The picture is quite plain: Local folk-hero is wrongly and unfairly destroyed by a foreign devil which had "indulged in a 20-year conspiracy to drive [Tarkanian] from coaching" and to "ruin [Tarkanian's] name and reputation with the intent of running him out of coaching." Now representatives of the Las Vegas community are being called upon, in jury empaneled, to pass judgment on whether their "ruined" folk-hero should be compensated for the harm claimed to have been caused to their hero by a wrongful conspiracy wrought by the hands of those "evil" NCAA people "in Kansas City." To my way of thinking, this case "represents exactly the type" of case where the place of trial must be changed. See Martinez v. Superior Court of Placer County, 629 P.2d 502, 503-08 (Cal. 1981).
All of the characterizations which I mention above (NCAA as being the villain, embodiment of evil, barbaric and the like; and the legendary Las Vegas celebrity, Mr. Tarkanian, as being the victim of a wrongful conspiracy perpetrated by the NCAA people from Kansas City) are matters not of occasional public comment but, rather, matters that have been the subject of the most extensive, saturating media coverage that has been afforded to any Las Vegas celebrity. The NCAA maintains, and I agree, that local prejudice — both ways — is so "widespread and deeply embedded into the community's consciousness that its biased effects cannot be alleviated." Even absent the social scientists' opinion supporting this conclusion, it is clear to me that the NCAA's position in this matter is correct.
Of course, it can be argued that the torrent of publicity has subsided and that no one in Las Vegas much remembers "Tark" any more. I think that the record belies such an argument; but even if it were correct, and even if the publicity has died down, the very nature of this lawsuit involves "peculiar" or "sensational" subject matter which "bring[s] it to the consciousness of the community," where it remains, virtually indelible to this day. Martinez, 629 P.2d at 502, 506. There can be little doubt from the record now before us that the consciousness of this community overwhelmingly supports its hero and overwhelmingly damns the evil villain from Kansas City. Mr. Tarkanian's case against the NCAA should not have to be tried under these circumstances.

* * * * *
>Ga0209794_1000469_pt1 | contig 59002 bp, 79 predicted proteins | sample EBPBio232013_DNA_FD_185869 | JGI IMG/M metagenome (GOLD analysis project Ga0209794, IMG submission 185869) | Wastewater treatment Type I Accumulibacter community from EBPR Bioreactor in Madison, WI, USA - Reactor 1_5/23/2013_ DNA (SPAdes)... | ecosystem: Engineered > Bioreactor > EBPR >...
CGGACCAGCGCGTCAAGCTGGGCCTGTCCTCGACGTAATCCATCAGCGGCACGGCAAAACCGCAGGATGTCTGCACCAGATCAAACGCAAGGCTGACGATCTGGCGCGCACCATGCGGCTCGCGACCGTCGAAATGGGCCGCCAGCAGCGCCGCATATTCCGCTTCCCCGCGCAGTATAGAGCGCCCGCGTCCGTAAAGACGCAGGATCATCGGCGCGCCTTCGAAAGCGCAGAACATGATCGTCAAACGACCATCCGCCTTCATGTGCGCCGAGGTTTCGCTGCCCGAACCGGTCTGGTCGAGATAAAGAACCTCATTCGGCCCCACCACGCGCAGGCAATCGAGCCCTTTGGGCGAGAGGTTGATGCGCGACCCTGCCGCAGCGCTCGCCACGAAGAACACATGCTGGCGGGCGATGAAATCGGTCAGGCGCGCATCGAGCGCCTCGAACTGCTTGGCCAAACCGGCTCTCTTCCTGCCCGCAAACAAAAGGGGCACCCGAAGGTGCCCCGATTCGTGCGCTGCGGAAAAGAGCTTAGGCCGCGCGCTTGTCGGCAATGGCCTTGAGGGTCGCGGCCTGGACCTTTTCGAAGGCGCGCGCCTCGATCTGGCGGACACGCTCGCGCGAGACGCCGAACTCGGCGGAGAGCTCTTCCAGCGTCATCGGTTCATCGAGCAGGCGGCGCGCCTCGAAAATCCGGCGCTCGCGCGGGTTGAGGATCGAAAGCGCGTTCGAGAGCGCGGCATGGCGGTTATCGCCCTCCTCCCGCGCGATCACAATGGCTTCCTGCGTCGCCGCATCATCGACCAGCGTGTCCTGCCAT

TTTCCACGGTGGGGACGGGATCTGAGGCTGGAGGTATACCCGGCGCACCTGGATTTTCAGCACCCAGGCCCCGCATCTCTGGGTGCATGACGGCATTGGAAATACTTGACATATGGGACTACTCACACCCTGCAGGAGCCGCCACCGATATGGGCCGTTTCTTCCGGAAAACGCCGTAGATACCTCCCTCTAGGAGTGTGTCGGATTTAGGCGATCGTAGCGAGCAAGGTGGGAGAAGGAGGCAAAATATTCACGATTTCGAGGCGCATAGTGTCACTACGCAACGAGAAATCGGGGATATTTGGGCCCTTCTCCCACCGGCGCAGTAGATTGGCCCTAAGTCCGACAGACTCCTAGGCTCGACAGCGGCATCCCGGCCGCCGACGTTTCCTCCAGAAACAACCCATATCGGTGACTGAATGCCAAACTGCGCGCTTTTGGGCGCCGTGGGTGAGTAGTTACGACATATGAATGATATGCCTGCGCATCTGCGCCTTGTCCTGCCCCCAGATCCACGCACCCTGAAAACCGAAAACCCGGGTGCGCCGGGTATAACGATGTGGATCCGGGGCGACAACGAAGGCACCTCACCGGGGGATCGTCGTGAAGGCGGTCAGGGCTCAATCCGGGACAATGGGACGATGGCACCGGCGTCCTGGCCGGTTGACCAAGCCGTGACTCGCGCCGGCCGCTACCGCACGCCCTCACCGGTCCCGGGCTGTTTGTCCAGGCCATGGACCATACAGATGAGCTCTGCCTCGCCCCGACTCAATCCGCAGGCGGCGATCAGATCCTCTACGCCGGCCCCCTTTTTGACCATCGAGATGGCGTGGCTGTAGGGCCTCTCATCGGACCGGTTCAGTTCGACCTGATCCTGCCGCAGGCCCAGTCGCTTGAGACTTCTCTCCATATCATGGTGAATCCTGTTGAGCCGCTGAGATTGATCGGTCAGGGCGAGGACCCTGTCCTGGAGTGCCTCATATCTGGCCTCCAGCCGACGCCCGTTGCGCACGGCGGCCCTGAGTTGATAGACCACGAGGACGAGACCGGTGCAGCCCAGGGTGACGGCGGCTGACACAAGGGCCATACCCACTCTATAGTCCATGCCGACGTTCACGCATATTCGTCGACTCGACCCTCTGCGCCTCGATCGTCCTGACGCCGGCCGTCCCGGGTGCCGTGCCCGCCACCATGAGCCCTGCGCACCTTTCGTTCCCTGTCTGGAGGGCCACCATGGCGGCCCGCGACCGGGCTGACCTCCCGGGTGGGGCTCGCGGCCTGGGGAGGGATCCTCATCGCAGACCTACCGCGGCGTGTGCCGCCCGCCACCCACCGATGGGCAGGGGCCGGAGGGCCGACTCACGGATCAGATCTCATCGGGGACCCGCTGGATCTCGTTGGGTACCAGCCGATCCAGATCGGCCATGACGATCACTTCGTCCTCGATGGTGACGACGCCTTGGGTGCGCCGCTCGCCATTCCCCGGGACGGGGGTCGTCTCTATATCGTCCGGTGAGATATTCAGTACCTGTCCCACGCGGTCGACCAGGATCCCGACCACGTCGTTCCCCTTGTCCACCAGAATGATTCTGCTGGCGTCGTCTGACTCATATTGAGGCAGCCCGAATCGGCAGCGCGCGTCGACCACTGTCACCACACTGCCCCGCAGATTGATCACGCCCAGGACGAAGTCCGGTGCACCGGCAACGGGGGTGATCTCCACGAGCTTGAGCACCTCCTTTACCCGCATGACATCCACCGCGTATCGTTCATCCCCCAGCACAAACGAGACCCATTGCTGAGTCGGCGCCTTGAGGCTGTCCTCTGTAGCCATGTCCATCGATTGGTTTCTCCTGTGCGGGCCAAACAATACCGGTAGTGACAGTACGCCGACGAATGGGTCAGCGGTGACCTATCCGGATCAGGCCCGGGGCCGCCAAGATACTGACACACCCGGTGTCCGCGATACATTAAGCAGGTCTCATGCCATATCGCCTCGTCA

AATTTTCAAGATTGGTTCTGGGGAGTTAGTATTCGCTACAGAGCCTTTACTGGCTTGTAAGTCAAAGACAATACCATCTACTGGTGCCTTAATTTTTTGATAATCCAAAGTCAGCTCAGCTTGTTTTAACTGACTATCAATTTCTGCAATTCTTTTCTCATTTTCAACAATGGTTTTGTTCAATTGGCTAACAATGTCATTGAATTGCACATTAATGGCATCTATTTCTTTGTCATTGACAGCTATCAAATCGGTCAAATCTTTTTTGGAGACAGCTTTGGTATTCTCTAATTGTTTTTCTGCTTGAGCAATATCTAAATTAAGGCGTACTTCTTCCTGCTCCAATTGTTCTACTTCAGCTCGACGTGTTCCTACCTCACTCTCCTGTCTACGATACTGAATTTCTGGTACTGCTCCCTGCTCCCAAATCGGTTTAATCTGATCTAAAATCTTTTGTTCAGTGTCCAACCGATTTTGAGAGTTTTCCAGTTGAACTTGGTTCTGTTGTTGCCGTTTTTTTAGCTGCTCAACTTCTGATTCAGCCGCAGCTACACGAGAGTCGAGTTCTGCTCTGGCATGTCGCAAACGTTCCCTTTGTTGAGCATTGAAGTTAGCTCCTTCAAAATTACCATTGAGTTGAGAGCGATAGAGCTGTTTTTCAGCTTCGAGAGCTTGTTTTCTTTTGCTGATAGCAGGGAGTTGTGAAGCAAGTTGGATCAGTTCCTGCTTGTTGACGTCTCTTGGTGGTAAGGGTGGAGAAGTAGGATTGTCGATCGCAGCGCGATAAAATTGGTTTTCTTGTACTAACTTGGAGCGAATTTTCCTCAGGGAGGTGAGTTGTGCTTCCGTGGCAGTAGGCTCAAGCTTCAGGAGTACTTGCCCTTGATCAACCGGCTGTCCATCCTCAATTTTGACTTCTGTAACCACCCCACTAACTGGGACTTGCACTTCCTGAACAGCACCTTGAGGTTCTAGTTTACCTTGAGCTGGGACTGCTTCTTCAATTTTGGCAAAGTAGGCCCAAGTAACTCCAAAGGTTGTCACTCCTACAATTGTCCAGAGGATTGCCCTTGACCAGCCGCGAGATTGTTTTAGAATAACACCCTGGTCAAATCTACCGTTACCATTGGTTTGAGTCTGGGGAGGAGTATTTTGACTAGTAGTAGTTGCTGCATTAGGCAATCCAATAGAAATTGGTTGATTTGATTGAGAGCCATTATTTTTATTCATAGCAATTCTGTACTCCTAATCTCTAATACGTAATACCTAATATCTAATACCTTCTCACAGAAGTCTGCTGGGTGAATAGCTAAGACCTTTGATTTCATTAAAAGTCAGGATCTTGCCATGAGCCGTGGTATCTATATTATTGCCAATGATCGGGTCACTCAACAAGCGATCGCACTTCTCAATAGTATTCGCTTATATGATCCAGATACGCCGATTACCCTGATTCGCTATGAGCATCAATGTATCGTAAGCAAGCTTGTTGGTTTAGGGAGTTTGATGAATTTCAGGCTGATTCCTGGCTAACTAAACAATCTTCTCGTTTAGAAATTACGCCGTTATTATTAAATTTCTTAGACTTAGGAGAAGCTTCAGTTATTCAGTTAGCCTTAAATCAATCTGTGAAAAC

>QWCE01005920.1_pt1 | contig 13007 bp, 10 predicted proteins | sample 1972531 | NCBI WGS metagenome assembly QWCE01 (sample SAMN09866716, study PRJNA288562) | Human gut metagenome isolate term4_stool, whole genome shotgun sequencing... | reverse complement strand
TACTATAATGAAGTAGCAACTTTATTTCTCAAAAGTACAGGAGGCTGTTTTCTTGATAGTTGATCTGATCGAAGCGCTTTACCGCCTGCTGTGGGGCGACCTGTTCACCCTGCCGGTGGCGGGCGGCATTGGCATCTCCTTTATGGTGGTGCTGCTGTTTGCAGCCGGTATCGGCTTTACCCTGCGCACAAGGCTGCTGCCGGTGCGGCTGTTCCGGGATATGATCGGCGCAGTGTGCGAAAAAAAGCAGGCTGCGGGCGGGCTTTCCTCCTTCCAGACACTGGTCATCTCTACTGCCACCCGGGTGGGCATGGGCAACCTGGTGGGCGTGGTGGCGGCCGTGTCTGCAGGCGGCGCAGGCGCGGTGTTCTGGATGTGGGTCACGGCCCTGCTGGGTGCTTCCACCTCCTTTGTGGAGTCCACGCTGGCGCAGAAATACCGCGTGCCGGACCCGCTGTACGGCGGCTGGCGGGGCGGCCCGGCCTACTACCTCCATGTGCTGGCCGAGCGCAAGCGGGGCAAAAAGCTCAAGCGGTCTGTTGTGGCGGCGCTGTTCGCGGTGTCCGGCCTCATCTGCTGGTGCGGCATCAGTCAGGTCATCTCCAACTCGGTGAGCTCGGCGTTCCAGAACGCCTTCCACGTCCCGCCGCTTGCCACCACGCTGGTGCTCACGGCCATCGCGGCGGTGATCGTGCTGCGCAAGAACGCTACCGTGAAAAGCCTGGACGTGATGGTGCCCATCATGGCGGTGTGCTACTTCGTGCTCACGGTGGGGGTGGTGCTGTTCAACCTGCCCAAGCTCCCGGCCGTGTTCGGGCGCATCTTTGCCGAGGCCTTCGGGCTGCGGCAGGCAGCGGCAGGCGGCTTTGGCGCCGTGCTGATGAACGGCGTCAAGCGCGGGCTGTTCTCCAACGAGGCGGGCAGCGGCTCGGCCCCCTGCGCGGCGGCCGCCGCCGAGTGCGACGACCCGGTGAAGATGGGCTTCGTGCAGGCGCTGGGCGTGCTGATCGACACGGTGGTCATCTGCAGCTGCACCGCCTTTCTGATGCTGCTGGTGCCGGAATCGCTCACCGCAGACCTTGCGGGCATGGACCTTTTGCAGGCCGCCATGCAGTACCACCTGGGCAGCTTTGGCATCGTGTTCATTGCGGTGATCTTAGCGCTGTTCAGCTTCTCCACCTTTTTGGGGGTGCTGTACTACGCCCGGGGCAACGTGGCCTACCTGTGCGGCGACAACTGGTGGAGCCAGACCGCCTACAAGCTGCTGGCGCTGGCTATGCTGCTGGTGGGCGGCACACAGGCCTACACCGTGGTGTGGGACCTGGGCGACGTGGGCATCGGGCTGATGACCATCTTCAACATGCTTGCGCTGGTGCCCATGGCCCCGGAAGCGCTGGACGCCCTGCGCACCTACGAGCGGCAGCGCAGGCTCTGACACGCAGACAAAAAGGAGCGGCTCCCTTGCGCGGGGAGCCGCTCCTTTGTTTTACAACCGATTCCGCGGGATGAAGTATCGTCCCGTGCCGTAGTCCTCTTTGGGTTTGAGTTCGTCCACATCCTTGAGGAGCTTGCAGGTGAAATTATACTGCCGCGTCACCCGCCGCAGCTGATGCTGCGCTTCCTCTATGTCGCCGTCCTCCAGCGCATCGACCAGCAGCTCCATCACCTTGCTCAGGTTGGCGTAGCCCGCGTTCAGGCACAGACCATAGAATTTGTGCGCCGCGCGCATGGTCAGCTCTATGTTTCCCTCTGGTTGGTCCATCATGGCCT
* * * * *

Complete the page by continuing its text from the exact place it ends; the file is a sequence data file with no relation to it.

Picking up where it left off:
The record shows that most people in Las Vegas want Mr. Tarkanian to win this lawsuit, and almost three out of four believe that the NCAA has done great damage to their university, UNLV. Even if this kind of data does not demonstrate that the NCAA cannot get a fair and impartial trial, permitting the trial to proceed in Las Vegas at least demonstrates an appearance of injustice. We must ask ourselves whether "justice satisfies the appearance of justice" and whether there is an "appearance of impartiality." In re Murchison, 349 U.S. 133 (1955). It most certainly appears to me that it is impossible for the NCAA to get a fair trial in Las Vegas; therefore, I dissent.